1. Meet other writers. I can’t speak for other conferences, but everyone at SFWC was so kind and welcoming. It was easy to walk up to anyone and strike up a conversation. We arrived as strangers and left exchanging hugs. There’s a real community feeling to being among kindred spirits.
  2. Get a realistic but encouraging look at publishing. Nobody sugar-coated the fact that publishing is both easier and harder than ever now. It’s easier because, of course, self-publishing means there’s no barrier to entry. It’s harder because so many people are publishing books, which makes it more difficult for each book/writer to stand out. At the same time, all the speakers continued to be encourage us and tell us to just go for it without giving up hope.
  3. Meet agents and editors. Being able to meet agents and editors was an invaluably helpful experience. Their insight into the industry was informative. Besides, it was nice to be able to talk to them and make that personal connection that is so important in every field these days.
  4. Learn about self-publishing, indie publishing, and traditional publishing. SFWC did a great job of representing all three aspects of publishing by providing us with successfully self-published authors (i.e. Bella Andre and Guy Kawasaki), representatives of SmashWords and BookBaby (Mark Coker and Brian Felsen), agents, editors of small publishing houses, and editors of larger houses (such as Simon & Schuster).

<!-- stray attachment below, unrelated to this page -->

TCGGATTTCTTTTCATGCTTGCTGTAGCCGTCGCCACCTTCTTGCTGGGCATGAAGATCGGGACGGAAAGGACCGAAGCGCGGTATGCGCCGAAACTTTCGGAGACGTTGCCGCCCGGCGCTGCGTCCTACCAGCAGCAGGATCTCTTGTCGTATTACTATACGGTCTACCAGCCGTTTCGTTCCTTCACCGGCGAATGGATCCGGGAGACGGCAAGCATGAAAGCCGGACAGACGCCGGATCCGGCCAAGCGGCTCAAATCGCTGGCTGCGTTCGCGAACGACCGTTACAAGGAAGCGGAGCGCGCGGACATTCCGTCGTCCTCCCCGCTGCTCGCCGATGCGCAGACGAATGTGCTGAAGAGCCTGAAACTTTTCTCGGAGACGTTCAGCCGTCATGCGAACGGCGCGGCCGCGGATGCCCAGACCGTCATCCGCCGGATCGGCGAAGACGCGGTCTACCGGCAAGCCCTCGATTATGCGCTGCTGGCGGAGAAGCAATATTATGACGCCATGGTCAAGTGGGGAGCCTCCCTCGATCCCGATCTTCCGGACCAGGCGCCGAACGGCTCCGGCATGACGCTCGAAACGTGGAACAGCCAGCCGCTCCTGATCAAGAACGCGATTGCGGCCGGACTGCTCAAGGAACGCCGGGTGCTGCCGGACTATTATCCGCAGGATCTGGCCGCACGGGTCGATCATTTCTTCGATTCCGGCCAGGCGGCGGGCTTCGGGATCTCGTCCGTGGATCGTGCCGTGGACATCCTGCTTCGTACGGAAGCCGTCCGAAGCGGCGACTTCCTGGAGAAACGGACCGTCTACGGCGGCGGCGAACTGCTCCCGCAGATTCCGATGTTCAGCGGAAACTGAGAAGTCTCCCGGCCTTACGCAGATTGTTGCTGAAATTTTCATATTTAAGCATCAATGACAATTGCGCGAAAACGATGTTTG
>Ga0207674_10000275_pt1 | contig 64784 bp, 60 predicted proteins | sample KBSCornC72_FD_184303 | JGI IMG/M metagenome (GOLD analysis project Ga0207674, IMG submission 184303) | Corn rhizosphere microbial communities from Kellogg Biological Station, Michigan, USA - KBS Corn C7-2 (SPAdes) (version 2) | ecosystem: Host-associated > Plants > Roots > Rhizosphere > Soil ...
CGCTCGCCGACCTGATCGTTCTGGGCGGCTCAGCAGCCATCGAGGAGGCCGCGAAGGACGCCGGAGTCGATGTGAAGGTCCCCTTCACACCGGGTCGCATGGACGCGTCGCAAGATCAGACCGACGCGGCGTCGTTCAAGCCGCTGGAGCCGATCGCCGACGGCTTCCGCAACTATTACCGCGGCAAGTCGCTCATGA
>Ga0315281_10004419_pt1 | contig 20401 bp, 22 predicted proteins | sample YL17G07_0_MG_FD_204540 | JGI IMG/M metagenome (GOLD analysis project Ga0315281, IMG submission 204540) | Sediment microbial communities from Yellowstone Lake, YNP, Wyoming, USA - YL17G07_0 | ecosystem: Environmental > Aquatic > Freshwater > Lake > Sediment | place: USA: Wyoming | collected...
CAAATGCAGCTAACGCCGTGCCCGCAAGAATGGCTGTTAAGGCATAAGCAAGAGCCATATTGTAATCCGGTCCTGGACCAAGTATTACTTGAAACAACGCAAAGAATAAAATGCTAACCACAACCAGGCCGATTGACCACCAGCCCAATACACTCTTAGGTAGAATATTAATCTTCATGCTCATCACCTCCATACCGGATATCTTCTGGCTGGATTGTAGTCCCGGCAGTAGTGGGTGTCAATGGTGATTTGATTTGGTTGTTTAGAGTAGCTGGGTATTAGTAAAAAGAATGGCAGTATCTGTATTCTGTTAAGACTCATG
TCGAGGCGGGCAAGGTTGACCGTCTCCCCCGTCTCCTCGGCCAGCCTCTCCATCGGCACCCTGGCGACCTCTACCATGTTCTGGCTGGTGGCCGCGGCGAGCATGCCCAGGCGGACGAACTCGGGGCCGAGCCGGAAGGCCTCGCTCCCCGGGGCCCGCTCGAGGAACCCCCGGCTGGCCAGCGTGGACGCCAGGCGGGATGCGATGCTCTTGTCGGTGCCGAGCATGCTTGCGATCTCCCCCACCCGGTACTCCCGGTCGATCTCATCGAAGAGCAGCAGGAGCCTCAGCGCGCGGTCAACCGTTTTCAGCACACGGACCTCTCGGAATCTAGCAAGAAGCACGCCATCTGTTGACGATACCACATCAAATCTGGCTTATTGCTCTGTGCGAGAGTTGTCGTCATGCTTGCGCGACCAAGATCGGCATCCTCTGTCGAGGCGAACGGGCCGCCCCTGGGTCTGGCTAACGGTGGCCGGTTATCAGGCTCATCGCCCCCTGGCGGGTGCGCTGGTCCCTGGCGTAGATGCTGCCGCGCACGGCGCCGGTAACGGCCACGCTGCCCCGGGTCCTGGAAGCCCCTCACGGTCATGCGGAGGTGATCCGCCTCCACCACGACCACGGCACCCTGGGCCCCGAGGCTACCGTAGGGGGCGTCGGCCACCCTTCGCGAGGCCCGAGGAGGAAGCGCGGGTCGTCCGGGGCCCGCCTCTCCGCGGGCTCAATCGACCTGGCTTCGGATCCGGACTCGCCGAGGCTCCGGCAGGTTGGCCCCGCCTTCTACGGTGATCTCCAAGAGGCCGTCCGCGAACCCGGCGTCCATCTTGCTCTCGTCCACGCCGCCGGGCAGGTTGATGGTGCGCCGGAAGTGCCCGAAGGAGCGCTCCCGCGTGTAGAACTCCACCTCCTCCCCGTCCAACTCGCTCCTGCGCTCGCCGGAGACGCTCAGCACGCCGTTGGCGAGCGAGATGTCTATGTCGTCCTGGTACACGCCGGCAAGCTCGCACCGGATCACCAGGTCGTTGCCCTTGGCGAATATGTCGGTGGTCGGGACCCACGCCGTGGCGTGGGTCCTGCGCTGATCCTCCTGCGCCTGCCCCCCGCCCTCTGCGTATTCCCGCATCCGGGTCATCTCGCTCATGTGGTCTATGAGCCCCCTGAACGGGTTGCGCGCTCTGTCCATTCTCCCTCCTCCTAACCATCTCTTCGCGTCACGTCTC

5. Be introduced to resources. Until the conference, I didn’t know that the branch of California Writers Club closest to me is only five minutes away from my house, for instance.
  6. Pitch (or practice pitching) to agents. This was really one of the best parts. I got to talk to agents one-on-one – if only for three minutes – and find out what they thought about my pitches and the novels I’m revising right now. (P.S. The response was good!)
  7. Get advice from a freelance editor. Although it was only ten minutes long, it was nice being able to ask my questions to an editor and get her advice about the first chapter of my novel.
  8. Learn about the craft and business about being a writer. How do you craft the best possible first chapter for your YA novel? What should a writer website look like? How do you find a critique group, and how should it function? What are some of the biggest myths about finding an agent? What are some myths about an agent’s job? How do you make your work resistent to rejection? How important is it to have a copyeditor if you’re self-publishing? All these questions and more were discussed at the conference.
  9. Assume responsibility for my desire to be a writer. Spending the time, effort, and energy to attend this conference has forced me to truly admit to myself that I want to be a serious writer. I’ve always loved writing, but this has made me accept that it’s something I really want to do.
  10. See R.L. Stine speak! I read Goosebumps obsessively as a kid. Getting the chance to see him in person was just incredible. One of my favorite moments was when I was just standing around, and I turned around to see him standing there.

Edit: This is a really great post about the conference.